Review OCZ Nocti mSata SSD 120 GB
Fast Mite. New notebook models increasingly often offer an mSata-interface. Thus, the usual internal mass memory can be enlarged or even replaced. We checked, whether the 120 GB Nocti from OCZ is able to outperform conventional hard drives.
SSDs in mSata format are an interesting alternative for all notebook models. While small and mobile devices particularly profit from their low weight and small size, many different combinations up to RAID arrays are possible in bigger laptops. The Dell Precision M6600 for example can house up two 2.5" drives and an mSata SSD.
Our Lenovo ThinkPad X220 test sample can either solely profit from the lower weight or combine the advantages of a conventional hard drive (capacity) with the advantages of an SSD (performance). As the X220 uses 2.5" drives with a height of 7mm, the upgradability of mass storage capacity is limited anyway. Only expensive Intel SSDs offer more than 500GB.
As the Lenovo X220 only has a single mSata-slot, the internal UMTS module had to be removed for the test. It's possible to use both in bigger notebooks with two slots, such as the Dell Precision M6600.
The OCZ Nocti uses the Sandforce Controller SF-2100, which controls the MLC-NAND-memory. OCZ specifies a power consumption of 0.5 Watt in idle and of 1.7 when active. A warranty of 3 years and an MTBF (mean time between failures) of 2 million hours should suffice the security needs of most users. Three different models of the Solid State Drive are available: 30, 60, or, like or test model, 120 GB. At the time of writing, the prices ranged from 60 Euro over 110 Euro up to 180 Euro.
OCZ Nocti's weight of 10 g is hardly worth mentioning and the size conforms to the Mini-PCIe format. Control of PINs is based on the SATA-Standard. Therefore, pure Mini-PCI-e slots won't recognize mSATA cards. But it works vice versa. E.g., the Ericson F5521gw UMTS module (Mini-PCIe) and an mSata drive can be connected to the same slot. To be on the safe side, you should check the compatibility before buying, as some manufacturers favor their own solutions.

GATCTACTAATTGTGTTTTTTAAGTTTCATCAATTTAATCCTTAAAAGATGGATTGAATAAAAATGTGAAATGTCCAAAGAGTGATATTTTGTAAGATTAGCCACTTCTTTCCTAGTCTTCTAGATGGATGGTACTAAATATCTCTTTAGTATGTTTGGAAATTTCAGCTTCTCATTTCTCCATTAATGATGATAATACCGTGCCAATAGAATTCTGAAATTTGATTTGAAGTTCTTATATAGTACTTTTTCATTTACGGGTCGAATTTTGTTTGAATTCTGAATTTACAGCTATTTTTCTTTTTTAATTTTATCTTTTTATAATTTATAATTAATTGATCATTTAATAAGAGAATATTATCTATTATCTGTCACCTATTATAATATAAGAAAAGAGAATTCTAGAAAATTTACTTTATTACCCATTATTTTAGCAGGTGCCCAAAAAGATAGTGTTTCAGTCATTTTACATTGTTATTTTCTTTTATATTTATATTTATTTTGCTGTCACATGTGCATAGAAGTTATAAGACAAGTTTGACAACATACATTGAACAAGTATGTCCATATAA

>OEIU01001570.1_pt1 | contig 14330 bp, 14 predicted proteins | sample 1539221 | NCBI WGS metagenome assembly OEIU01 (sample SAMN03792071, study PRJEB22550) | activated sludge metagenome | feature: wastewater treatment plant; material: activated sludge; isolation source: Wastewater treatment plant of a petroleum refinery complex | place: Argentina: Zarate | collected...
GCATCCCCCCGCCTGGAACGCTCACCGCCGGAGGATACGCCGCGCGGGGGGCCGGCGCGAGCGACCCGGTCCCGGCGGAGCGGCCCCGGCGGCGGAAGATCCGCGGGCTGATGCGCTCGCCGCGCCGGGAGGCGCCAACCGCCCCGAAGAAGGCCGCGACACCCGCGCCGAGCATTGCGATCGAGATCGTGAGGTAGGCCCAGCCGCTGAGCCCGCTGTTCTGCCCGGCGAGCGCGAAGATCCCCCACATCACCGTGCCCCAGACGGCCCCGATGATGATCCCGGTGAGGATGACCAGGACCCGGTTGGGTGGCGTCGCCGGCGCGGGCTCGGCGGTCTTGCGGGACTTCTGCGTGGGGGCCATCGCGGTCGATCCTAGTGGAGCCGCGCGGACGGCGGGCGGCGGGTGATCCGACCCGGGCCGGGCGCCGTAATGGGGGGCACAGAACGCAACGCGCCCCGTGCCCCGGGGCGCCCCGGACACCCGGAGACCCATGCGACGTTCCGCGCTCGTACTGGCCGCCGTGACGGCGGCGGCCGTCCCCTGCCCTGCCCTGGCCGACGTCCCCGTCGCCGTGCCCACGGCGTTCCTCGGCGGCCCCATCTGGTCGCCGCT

Depending on the laptop, cards might be quickly and easily installed (slot beneath a cover on the bottom side) or require a further disassembling of the laptop. In the ThinkPad X220 it is a bit more difficult to get to the slot as the palm rest area and the keyboard have to be removed.
Once the Solid State Drive is installed, it is immediately recognized during the boot process (Bios 1.16). Our drive was already NTFS formatted and could be used without further ado. It can be selected as boot drive in the BIOS.
ATTO SSD benefits from the fact that the Sandforce Controller can efficiently compress data. Therefore, OCZ uses the ATTO SSD benchmark in its performance quote. Crystal Disk Mark and AS SSD deliver different results as they are not capable of this. While ATTO complies with the manufacturer's information of up to 280 MB/s (read), the results of Crystal Disk Mark (108 MB/s) and AS SSD (104 MB/s) are significantly lower. The differences are similarly big in writing with 240 MB/s vs. 80 MB/s. In return, the access time of 0,081 ms is very low and daily work especially benefits from sustained data transfer rates of up to 202 MB/s (both: HD Tune).
Anyway, benchmark results and the noticeable performance gain are different things. In comparison to conventional hard drives, the Nocti can more than convince here. We installed 7 HP 64 bit, some software and quickly tested common applications like image processing, Office and Internet. Programs launch quickly, files open swiftly, and the transfer rates remain on a constant high level.
However, the OCZ cannot keep up with 2.5" models with SATA 6G interface. The latter achieves write and read transfer rates of above 300 MB/s and 500 MB/s. Nevertheless, our OCZ model can well compete with other mSata SSDs, e.g. Intel's 310. Despite a lower read performance, it is on a par in write rates. Furthermore, it is advantageous that it is also available in 120 GB. Due to this convenient size, a further drive is obsolete in subnotebooks. The Nocti has further advantages, like a noiseless operation and a low weight, in common with its mSata competitors.
Although OCZ's Nocti is not today's fastest mSata drive, it still delivers a decent performance. In particular compared to the still wide-spread conventional hard drives, the performance gain is significant in practice. What makes the mSata drive especially appealing is that it combines low weight, small size, and, considering the size, a high capacity of 120 GB. Thus, the Nocti can potentially replace other mass storage devices without limiting the capacity too much. The price of 1.6 Euro/GB is very fair and could be a decisive factor for potential customers.